Immunohistochemistry on mouse heads

Pups infected as described above were euthanized according to humane, IACUC-approved procedure at 2 dpi. The skin of heads was gently removed to preserve nasal structures. Heads were then removed and submerged in PBS at 4 °C for a brief wash, followed by fixing in 4% paraformaldehyde for 72 h at 4 °C without shaking. Heads were then washed in PBS at 4 °C with gentle swirling for 20 min, followed by decalcification into 0.12 M EDTA solution at 4 °C with gentle shaking for 7 days. Intact heads were then processed through graded ethanols to xylene and infiltrated with paraffin in a Leica Peloris automated tissue processor. Paraffin-embedded sections were immunostained on a Leica BondRX, according to manufacturer’s instructions. In brief, deparaffinized sections underwent a 20-minute heat retrieval in Leica ER2 buffer (pH9, AR9640) followed by Rodent Block (Biocare, RBM961 L) before a 1-h incubation with SARS-CoV-2 N protein antibody (clone 1C7C7, Cell Signaling Technology, Cat #68344) at a 1:300 dilution and a AF594-conjugated Goat-anti-mouse secondary (ThermoFisher, Cat # A11005) at 1:100. Slides were counterstained with DAPI. Semi-automated image acquisition was performed on a Vectra® Polaris multispectral imaging system. After whole slide scanning at 20X the tissue was manually outlined to select fields for spectral unmixing and image analysis using InForm® version 2.6 software from Akoya Biosciences. Research image data was managed using OMERO Plus v5.6 (Glencoe Software) for viewing, annotation, and/or Figure making with OMERO.figure v 4.4 (OME team).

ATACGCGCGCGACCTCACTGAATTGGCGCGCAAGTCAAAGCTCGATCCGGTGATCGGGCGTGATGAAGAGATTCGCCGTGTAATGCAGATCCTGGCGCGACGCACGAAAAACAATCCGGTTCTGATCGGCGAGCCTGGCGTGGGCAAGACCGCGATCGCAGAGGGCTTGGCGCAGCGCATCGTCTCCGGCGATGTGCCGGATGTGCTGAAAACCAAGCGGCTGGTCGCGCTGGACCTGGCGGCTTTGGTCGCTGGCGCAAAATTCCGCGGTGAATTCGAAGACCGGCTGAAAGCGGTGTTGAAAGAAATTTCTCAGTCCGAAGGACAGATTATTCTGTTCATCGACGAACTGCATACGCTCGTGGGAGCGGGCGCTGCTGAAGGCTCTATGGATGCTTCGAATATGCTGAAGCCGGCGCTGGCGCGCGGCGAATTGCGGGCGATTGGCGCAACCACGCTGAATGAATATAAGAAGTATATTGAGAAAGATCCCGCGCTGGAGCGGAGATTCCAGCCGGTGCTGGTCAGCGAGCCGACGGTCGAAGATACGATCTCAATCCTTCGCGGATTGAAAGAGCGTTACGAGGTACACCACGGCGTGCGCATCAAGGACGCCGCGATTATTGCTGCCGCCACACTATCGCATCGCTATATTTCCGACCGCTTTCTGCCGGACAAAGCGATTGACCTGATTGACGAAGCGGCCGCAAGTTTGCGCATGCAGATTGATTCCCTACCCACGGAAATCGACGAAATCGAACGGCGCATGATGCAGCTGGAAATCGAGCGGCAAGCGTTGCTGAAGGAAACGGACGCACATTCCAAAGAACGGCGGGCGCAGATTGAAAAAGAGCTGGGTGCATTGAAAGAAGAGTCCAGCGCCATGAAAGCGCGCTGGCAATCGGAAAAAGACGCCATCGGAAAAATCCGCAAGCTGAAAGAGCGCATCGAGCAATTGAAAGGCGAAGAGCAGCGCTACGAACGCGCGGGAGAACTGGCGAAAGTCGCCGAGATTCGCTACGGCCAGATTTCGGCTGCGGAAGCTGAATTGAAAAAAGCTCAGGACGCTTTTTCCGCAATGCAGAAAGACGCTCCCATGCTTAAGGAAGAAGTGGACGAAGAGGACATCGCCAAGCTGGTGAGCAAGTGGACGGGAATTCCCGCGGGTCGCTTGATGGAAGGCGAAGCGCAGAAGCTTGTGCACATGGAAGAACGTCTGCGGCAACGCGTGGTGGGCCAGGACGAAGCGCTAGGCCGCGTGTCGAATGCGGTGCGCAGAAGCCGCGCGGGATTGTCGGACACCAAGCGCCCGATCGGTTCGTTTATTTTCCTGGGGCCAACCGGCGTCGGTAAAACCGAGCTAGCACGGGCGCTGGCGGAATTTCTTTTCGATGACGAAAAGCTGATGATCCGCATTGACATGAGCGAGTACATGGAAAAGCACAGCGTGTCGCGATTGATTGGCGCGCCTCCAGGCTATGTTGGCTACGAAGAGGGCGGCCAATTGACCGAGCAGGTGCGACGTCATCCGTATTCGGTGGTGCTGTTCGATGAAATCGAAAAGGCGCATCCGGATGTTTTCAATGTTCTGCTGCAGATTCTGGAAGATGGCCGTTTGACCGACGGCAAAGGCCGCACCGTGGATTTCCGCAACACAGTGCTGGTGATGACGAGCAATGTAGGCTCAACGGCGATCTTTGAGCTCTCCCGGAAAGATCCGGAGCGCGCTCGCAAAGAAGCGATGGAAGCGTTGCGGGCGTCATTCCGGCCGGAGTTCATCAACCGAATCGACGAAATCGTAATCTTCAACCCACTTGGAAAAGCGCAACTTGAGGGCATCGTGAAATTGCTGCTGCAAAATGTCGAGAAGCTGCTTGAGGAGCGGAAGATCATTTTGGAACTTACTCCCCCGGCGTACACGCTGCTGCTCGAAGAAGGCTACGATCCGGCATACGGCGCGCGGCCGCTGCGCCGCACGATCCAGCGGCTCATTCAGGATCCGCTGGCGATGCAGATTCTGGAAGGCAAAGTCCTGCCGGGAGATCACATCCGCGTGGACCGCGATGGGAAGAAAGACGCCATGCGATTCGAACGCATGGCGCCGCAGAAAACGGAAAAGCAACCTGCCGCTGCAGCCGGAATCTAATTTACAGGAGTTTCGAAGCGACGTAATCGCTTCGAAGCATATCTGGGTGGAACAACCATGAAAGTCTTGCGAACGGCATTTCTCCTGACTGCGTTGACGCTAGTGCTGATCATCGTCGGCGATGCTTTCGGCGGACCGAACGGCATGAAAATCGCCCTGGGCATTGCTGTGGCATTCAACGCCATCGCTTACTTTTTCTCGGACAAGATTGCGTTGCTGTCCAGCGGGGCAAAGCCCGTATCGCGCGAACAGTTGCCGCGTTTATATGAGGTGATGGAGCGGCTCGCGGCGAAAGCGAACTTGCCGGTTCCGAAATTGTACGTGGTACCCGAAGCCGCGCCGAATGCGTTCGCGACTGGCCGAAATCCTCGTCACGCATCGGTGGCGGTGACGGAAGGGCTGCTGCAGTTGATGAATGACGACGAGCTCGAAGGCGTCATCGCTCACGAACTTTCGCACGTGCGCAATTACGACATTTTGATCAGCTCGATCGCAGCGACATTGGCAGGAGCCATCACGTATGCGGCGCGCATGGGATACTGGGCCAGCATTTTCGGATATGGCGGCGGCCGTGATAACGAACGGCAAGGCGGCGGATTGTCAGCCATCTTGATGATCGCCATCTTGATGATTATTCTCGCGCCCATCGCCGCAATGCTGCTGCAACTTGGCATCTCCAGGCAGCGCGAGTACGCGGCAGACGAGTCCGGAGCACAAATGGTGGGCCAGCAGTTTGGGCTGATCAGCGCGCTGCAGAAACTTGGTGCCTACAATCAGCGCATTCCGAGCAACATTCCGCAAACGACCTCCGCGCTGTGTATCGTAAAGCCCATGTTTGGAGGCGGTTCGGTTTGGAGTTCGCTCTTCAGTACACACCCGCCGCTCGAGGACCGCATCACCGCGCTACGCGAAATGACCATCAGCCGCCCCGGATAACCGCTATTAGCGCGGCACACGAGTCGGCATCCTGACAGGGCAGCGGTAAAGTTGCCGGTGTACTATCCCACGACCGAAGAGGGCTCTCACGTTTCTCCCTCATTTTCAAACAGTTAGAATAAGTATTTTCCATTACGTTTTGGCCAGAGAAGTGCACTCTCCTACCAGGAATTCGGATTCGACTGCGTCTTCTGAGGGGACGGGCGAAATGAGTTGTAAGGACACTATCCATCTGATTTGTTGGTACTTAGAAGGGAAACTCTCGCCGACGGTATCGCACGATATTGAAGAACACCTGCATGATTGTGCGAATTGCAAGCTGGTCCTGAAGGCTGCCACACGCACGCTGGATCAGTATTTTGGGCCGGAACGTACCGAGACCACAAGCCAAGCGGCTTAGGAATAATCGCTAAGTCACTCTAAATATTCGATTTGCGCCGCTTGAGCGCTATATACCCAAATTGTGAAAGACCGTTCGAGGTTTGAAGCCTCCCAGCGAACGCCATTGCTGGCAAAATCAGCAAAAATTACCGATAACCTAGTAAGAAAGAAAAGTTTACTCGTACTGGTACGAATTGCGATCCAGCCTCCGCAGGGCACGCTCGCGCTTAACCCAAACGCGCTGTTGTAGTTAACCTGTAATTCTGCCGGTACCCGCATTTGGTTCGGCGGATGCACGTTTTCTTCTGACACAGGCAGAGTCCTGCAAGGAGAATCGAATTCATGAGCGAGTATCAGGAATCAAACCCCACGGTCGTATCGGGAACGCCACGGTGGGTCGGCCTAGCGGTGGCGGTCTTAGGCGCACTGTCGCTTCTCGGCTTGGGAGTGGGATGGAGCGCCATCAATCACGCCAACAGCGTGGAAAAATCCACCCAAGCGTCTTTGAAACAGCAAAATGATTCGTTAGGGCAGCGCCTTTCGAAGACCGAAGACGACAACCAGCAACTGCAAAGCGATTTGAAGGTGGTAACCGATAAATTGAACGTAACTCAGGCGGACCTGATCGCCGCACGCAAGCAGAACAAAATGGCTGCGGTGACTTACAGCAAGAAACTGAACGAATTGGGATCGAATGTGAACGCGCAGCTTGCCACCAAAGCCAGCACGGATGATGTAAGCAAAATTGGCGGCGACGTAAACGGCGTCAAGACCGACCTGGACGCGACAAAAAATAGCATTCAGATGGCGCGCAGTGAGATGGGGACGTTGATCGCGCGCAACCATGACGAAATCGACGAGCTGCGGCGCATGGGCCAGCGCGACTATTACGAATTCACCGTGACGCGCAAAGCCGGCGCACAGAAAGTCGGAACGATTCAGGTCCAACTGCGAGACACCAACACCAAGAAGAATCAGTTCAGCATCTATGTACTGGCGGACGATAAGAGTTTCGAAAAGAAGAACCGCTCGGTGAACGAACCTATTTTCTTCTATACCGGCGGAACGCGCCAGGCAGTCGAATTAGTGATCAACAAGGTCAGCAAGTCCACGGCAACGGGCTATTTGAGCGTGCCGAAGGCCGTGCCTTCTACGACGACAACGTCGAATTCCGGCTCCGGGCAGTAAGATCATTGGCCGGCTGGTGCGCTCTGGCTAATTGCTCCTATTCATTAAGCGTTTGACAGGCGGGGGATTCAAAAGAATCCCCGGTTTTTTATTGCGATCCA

SARS-CoV-2 infection of adult mice